‘Sport should see no colour’: Pacific FC coach

Pacific FC head coach Pa Modou Kah remembers the police traffic stop in Belgium like it was yesterday. He was pulled over for simply being a Black man driving a fancy car in a nice area of town. Instead of being recognized as a pro soccer player heading home, he was simply a potential drug dealer in the eyes of the policeman.

“He [policeman] had his perception of me,” said Kah.

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“In Holland, it was monkey sounds directed at me by fans during a game in which I was playing,” recalled the Pacific FC skipper.

“The racism in Europe is more mental and emotional. But you know it’s there. In America, it is systemic since slavery and policing developed by being affected by that. But sport should see no colour.”

But it does, of course.

Kah has lived it.

Even in Major League Soccer.

“If I was five minutes late coming home in Cincinnati, my wife would be worried,” said Kah.

“It’s been 400 years. Should we accept that level of fear? No. But we should not be looking to blame. We should be looking to educate. It’s about education and understanding each other,” he said.

“We need to make the change. In order to that, we need to be the change. Everybody needs to be open with one another that this [racism] is happening. That’s when change happens.”

Kah was born in The Gambia. It was among the epicentres of the slave trade before slavery was abolished in the British Empire in 1807. It is now a Commonwealth nation that gained its independence in 1965. Kah moved with his family to Norway at age eight. A native English speaker, he not only had to learn a new language but a whole new culture.

“Norway is a great, very open country and society,” said Kah.

“But you still do feel those things. My dad told me we are immigrants to Norway and we have to give 200 per cent. We can’t give just 100 per cent. We need to work harder.”

Kah was assistant coach last season of FC Cincinnati of MLS before taking on his first pro head coaching position with Pacific FC of the Canadian Premier League. He replaced former Danish international Michael Silberbauer, who became the first head coach to be let go in CPL history, following PFC’s 2019 inaugural season record of 5-8-5 in the fall portion and 3-5-2 in the spring. Kah is currently preparing the PFC players in small groups in Langford for an abbreviated single-site, 2020 CPL pandemic season sans fans expected to take place from July through September at either Westhills Stadium or Charlottetown, P.E.I.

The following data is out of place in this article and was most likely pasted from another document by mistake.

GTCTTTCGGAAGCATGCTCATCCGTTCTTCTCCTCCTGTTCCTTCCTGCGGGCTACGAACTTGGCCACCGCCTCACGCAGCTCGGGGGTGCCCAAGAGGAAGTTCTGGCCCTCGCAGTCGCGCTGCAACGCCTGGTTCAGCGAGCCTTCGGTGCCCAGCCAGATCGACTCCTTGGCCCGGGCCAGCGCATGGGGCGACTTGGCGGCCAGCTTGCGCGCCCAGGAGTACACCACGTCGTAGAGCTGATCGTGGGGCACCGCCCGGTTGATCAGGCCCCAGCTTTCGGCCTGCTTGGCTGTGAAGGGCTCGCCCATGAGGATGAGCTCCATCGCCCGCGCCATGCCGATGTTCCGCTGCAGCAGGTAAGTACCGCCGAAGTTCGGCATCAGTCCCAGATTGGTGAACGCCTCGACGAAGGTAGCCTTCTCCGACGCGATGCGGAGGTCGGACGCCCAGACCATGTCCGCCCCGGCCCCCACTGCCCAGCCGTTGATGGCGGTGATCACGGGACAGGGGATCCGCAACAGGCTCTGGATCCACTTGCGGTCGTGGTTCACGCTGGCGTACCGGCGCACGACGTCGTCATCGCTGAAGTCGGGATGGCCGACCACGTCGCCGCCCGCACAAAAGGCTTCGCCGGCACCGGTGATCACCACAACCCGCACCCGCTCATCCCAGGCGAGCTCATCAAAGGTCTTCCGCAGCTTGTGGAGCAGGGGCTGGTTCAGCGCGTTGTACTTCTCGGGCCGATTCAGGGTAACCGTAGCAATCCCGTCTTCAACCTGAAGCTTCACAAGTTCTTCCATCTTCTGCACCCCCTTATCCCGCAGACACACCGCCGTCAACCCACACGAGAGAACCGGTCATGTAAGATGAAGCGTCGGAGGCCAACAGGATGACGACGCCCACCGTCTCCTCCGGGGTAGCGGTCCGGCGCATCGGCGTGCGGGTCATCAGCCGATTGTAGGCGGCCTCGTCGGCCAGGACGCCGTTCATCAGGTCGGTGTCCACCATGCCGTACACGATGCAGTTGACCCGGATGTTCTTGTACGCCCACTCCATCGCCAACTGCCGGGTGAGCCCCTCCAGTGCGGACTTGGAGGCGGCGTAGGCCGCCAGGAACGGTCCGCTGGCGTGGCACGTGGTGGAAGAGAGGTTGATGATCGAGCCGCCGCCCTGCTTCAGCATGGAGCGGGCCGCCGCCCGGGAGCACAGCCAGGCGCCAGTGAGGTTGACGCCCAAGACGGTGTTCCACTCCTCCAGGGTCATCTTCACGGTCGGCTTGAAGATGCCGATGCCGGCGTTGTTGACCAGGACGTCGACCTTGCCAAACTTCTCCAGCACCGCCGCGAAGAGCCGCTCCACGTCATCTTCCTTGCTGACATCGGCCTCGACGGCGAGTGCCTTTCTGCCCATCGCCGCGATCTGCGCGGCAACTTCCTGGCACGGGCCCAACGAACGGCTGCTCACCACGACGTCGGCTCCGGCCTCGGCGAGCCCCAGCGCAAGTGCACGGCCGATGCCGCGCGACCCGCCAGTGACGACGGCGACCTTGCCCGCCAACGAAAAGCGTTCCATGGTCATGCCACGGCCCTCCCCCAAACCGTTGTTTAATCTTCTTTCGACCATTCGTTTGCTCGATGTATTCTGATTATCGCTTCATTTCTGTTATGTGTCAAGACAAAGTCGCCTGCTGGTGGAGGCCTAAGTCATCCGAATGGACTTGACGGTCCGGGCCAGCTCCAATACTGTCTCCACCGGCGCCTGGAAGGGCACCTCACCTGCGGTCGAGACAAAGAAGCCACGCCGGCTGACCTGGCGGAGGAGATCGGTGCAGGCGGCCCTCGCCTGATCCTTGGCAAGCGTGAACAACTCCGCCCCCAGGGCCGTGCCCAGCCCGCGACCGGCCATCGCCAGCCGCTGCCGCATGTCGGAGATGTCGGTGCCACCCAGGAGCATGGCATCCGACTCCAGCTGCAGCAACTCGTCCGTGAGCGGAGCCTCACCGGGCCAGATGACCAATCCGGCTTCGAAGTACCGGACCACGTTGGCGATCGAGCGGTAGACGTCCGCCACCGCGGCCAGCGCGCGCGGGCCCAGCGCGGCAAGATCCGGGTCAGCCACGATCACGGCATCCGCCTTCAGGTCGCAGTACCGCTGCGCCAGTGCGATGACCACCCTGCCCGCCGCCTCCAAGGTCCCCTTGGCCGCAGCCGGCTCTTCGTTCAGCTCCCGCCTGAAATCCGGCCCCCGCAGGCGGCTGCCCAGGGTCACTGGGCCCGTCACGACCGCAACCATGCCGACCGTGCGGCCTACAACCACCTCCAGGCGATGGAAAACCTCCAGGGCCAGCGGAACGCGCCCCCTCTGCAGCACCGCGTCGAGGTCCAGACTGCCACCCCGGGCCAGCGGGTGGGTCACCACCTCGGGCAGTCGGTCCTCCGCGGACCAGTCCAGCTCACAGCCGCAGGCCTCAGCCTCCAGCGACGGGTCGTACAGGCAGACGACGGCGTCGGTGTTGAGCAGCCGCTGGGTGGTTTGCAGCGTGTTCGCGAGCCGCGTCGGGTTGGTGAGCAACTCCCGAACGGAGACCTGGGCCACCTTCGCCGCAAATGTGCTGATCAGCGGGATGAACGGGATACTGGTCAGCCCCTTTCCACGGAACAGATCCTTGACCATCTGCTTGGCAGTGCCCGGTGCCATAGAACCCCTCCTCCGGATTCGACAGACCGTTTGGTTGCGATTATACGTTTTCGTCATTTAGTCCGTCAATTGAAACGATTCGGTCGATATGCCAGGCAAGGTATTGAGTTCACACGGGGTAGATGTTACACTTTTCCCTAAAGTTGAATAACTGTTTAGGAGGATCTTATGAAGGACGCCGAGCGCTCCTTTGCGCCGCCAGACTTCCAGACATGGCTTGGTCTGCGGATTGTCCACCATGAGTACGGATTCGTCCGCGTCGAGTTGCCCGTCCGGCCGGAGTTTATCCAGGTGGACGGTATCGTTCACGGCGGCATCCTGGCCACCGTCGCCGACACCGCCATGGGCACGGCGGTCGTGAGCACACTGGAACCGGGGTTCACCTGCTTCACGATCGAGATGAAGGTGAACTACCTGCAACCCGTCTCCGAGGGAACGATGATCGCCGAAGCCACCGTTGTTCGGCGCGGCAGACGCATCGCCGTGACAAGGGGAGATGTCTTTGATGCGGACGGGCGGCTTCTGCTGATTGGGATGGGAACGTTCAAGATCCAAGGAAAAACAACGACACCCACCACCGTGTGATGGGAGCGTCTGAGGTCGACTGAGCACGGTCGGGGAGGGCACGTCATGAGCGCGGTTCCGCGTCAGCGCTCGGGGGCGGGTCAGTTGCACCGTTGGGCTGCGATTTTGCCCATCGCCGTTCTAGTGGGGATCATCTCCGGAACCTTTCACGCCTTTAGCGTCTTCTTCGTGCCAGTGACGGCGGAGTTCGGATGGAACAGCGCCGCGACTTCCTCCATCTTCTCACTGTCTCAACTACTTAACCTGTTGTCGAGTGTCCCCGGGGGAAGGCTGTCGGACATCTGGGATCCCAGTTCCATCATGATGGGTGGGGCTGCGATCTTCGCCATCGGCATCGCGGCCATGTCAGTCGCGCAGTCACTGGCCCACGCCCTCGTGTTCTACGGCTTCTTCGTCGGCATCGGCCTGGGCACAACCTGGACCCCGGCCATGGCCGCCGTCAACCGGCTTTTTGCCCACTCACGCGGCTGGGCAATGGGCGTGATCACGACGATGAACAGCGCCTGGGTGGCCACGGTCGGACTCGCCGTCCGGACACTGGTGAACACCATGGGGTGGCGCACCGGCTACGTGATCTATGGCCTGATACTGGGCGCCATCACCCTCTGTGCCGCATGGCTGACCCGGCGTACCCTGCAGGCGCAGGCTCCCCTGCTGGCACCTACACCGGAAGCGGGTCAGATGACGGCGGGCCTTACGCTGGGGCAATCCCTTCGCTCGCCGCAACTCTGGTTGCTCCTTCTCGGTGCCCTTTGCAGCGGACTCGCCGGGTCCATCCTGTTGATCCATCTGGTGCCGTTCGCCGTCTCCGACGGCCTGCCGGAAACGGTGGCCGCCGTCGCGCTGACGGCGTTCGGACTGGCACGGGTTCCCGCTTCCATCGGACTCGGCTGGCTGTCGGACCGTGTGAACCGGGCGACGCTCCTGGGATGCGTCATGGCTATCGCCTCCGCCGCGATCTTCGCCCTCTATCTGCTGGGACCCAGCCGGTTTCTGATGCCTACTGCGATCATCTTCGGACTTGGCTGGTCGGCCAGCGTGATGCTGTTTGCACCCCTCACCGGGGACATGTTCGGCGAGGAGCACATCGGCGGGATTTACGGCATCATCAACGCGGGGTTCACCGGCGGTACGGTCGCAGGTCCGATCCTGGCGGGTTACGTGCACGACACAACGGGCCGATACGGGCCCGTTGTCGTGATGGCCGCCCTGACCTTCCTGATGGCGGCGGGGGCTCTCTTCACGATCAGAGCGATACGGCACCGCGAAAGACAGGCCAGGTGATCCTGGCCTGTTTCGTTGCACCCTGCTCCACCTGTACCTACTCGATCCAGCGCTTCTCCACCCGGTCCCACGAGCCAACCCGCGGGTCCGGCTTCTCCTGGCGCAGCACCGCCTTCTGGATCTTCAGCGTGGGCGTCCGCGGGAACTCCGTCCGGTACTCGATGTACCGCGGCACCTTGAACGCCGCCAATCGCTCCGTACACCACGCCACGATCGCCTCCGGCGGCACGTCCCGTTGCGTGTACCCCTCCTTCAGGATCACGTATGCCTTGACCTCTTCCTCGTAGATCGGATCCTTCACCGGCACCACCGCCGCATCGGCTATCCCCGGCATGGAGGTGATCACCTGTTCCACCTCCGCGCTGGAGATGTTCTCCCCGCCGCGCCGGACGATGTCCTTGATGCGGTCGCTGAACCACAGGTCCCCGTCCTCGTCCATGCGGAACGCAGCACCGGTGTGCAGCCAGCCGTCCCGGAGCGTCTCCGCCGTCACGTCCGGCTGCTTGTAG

Kah was capped 10 times as a player for Norway.

“I am a proud Black man and a proud Norwegian,” he said.

Kah made more than 400 appearances as a player in the top pro leagues of Norway, Sweden, Netherlands, Belgium, Qatar, Saudi Arabia, U.S. and Canada, the latter with Portland Timbers and Vancouver Whitecaps of MLS.

He said he is honoured to be the first person of Gambian ancestry to be head coach of a pro soccer team outside The Gambia.

“I was the first Norwegian player to play pro football on three continents and I am extremely proud of that, as well,” he said.

Kah met his wife Dewy while playing in the Netherlands and the couple have two young daughters. Five-year-old Nahla Aja and one-year-old Zahra Hana were both born in B.C. during’s Kah’s time with the Whitecaps, where he was also a playing assistant coach with Whitecaps-2, and became familiar with several of the PFC players who came up through the Whitecaps Academy.

Having his daughters grow up in a world free of racism will be hard to accomplish, but it is a goal that needs pursuing.

“Hopefully, we can see a new start for all humankind,” said Kah.

The 39-year-old speaks seven languages.

“I have been privileged because of football and have been allowed to see the world,” said Kah.

“It has been a blessing because I am naturally curious about people and cultures. It showed me that God created all colours for a reason.”

The head coach of a pro team holds a unique position in a community. Kah realizes, as a person of colour, that has taken on an added dimension for him in this turbulent time.

“I want to use my platform to educate and communicate,” he said.


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